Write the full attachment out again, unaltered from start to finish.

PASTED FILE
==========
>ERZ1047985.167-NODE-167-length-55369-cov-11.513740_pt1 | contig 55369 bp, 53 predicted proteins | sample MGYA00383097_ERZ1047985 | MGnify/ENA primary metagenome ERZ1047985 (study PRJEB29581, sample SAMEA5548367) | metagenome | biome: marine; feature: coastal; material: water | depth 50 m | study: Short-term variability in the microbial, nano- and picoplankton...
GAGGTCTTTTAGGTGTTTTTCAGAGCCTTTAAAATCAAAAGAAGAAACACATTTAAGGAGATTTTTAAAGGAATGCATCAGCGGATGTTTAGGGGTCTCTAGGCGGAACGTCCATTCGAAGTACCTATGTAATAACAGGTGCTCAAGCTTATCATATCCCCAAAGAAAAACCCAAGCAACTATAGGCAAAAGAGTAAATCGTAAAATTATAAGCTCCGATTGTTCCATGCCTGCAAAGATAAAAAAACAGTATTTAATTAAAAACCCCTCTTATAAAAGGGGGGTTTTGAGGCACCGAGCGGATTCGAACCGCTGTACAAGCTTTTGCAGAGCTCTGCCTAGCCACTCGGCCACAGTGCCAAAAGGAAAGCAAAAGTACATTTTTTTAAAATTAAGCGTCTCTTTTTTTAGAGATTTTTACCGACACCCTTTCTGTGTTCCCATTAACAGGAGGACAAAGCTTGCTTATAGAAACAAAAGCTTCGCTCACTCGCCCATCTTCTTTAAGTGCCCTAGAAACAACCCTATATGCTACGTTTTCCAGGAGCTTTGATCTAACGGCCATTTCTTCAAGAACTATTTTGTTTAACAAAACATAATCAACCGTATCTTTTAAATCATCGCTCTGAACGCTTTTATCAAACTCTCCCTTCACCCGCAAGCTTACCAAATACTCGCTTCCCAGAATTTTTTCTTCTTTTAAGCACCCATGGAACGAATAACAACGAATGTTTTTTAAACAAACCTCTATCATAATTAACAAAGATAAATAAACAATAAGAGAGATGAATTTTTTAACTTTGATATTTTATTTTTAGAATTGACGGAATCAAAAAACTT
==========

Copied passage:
>ERZ1047985.167-NODE-167-length-55369-cov-11.513740_pt1 | contig 55369 bp, 53 predicted proteins | sample MGYA00383097_ERZ1047985 | MGnify/ENA primary metagenome ERZ1047985 (study PRJEB29581, sample SAMEA5548367) | metagenome | biome: marine; feature: coastal; material: water | depth 50 m | study: Short-term variability in the microbial, nano- and picoplankton...
GAGGTCTTTTAGGTGTTTTTCAGAGCCTTTAAAATCAAAAGAAGAAACACATTTAAGGAGATTTTTAAAGGAATGCATCAGCGGATGTTTAGGGGTCTCTAGGCGGAACGTCCATTCGAAGTACCTATGTAATAACAGGTGCTCAAGCTTATCATATCCCCAAAGAAAAACCCAAGCAACTATAGGCAAAAGAGTAAATCGTAAAATTATAAGCTCCGATTGTTCCATGCCTGCAAAGATAAAAAAACAGTATTTAATTAAAAACCCCTCTTATAAAAGGGGGGTTTTGAGGCACCGAGCGGATTCGAACCGCTGTACAAGCTTTTGCAGAGCTCTGCCTAGCCACTCGGCCACAGTGCCAAAAGGAAAGCAAAAGTACATTTTTTTAAAATTAAGCGTCTCTTTTTTTAGAGATTTTTACCGACACCCTTTCTGTGTTCCCATTAACAGGAGGACAAAGCTTGCTTATAGAAACAAAAGCTTCGCTCACTCGCCCATCTTCTTTAAGTGCCCTAGAAACAACCCTATATGCTACGTTTTCCAGGAGCTTTGATCTAACGGCCATTTCTTCAAGAACTATTTTGTTTAACAAAACATAATCAACCGTATCTTTTAAATCATCGCTCTGAACGCTTTTATCAAACTCTCCCTTCACCCGCAAGCTTACCAAATACTCGCTTCCCAGAATTTTTTCTTCTTTTAAGCACCCATGGAACGAATAACAACGAATGTTTTTTAAACAAACCTCTATCATAATTAACAAAGATAAATAAACAATAAGAGAGATGAATTTTTTAACTTTGATATTTTATTTTTAGAATTGACGGAATCAAAAAACTT